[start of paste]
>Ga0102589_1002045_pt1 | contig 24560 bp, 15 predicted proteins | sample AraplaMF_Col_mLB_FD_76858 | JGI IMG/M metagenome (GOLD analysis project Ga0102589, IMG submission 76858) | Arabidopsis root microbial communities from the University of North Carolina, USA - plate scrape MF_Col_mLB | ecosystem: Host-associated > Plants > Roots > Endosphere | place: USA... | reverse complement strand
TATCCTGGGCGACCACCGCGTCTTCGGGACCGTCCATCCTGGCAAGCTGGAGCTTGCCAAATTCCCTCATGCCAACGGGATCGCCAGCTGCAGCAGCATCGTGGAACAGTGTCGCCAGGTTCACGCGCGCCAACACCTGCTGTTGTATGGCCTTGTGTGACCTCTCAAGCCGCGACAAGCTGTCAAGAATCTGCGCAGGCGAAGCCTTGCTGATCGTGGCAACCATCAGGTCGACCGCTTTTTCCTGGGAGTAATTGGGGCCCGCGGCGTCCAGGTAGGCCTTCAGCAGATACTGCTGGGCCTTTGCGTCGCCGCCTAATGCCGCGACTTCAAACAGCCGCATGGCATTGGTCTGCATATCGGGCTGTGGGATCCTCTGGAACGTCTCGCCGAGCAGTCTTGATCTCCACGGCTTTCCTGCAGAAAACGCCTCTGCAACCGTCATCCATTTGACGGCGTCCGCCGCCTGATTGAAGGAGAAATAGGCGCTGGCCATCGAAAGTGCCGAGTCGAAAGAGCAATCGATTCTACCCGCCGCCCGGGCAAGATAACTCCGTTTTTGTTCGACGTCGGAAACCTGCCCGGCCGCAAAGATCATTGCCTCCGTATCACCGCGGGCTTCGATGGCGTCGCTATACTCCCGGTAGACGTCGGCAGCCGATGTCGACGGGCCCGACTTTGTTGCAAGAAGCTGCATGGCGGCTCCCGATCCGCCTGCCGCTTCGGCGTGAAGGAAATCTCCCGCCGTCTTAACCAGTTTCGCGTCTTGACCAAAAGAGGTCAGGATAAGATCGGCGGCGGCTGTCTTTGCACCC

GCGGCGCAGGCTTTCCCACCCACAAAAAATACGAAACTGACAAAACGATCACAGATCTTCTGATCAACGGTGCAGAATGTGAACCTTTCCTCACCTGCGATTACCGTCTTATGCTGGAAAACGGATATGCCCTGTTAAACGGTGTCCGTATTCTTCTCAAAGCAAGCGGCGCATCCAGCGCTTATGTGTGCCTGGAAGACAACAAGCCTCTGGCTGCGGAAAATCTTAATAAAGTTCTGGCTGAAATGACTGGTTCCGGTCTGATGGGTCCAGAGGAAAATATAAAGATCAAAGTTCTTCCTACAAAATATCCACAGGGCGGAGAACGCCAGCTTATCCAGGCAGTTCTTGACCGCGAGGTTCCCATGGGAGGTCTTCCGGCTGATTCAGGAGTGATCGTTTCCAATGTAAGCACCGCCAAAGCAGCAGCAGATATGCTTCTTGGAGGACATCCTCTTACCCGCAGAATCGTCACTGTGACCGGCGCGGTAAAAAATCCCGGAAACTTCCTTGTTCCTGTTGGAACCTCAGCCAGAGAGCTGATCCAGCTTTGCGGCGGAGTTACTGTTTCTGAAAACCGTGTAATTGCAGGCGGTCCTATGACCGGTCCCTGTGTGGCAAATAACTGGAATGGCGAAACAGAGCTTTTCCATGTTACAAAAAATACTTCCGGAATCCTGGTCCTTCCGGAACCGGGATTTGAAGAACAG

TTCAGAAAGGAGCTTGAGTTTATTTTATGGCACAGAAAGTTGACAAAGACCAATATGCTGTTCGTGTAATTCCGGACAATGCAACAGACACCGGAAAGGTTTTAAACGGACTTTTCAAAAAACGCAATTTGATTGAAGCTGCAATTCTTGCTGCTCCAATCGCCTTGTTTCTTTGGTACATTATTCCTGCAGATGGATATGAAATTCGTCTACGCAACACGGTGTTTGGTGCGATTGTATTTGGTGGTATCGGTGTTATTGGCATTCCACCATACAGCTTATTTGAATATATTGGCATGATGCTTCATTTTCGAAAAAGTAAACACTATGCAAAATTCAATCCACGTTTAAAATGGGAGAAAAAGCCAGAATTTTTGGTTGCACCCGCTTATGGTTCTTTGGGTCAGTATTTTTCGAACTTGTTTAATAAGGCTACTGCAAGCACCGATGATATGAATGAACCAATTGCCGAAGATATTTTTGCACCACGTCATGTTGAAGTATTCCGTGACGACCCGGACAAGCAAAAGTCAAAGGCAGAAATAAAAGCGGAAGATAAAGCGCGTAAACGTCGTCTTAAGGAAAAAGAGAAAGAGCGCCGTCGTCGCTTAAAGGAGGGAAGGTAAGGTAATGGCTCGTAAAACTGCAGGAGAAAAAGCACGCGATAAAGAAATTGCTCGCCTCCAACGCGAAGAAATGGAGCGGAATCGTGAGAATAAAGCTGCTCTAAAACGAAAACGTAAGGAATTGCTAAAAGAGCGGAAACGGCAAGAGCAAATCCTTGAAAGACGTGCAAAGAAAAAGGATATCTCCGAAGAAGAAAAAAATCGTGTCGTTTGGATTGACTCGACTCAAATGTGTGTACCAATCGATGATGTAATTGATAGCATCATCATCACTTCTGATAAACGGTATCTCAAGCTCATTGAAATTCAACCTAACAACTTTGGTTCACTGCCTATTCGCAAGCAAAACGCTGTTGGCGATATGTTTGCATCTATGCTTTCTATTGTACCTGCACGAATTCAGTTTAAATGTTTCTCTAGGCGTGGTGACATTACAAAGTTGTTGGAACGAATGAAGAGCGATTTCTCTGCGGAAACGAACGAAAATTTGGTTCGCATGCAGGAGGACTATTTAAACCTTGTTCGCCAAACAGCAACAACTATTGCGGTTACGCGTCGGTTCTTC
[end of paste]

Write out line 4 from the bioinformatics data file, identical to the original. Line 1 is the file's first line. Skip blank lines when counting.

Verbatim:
TTCAGAAAGGAGCTTGAGTTTATTTTATGGCACAGAAAGTTGACAAAGACCAATATGCTGTTCGTGTAATTCCGGACAATGCAACAGACACCGGAAAGGTTTTAAACGGACTTTTCAAAAAACGCAATTTGATTGAAGCTGCAATTCTTGCTGCTCCAATCGCCTTGTTTCTTTGGTACATTATTCCTGCAGATGGATATGAAATTCGTCTACGCAACACGGTGTTTGGTGCGATTGTATTTGGTGGTATCGGTGTTATTGGCATTCCACCATACAGCTTATTTGAATATATTGGCATGATGCTTCATTTTCGAAAAAGTAAACACTATGCAAAATTCAATCCACGTTTAAAATGGGAGAAAAAGCCAGAATTTTTGGTTGCACCCGCTTATGGTTCTTTGGGTCAGTATTTTTCGAACTTGTTTAATAAGGCTACTGCAAGCACCGATGATATGAATGAACCAATTGCCGAAGATATTTTTGCACCACGTCATGTTGAAGTATTCCGTGACGACCCGGACAAGCAAAAGTCAAAGGCAGAAATAAAAGCGGAAGATAAAGCGCGTAAACGTCGTCTTAAGGAAAAAGAGAAAGAGCGCCGTCGTCGCTTAAAGGAGGGAAGGTAAGGTAATGGCTCGTAAAACTGCAGGAGAAAAAGCACGCGATAAAGAAATTGCTCGCCTCCAACGCGAAGAAATGGAGCGGAATCGTGAGAATAAAGCTGCTCTAAAACGAAAACGTAAGGAATTGCTAAAAGAGCGGAAACGGCAAGAGCAAATCCTTGAAAGACGTGCAAAGAAAAAGGATATCTCCGAAGAAGAAAAAAATCGTGTCGTTTGGATTGACTCGACTCAAATGTGTGTACCAATCGATGATGTAATTGATAGCATCATCATCACTTCTGATAAACGGTATCTCAAGCTCATTGAAATTCAACCTAACAACTTTGGTTCACTGCCTATTCGCAAGCAAAACGCTGTTGGCGATATGTTTGCATCTATGCTTTCTATTGTACCTGCACGAATTCAGTTTAAATGTTTCTCTAGGCGTGGTGACATTACAAAGTTGTTGGAACGAATGAAGAGCGATTTCTCTGCGGAAACGAACGAAAATTTGGTTCGCATGCAGGAGGACTATTTAAACCTTGTTCGCCAAACAGCAACAACTATTGCGGTTACGCGTCGGTTCTTC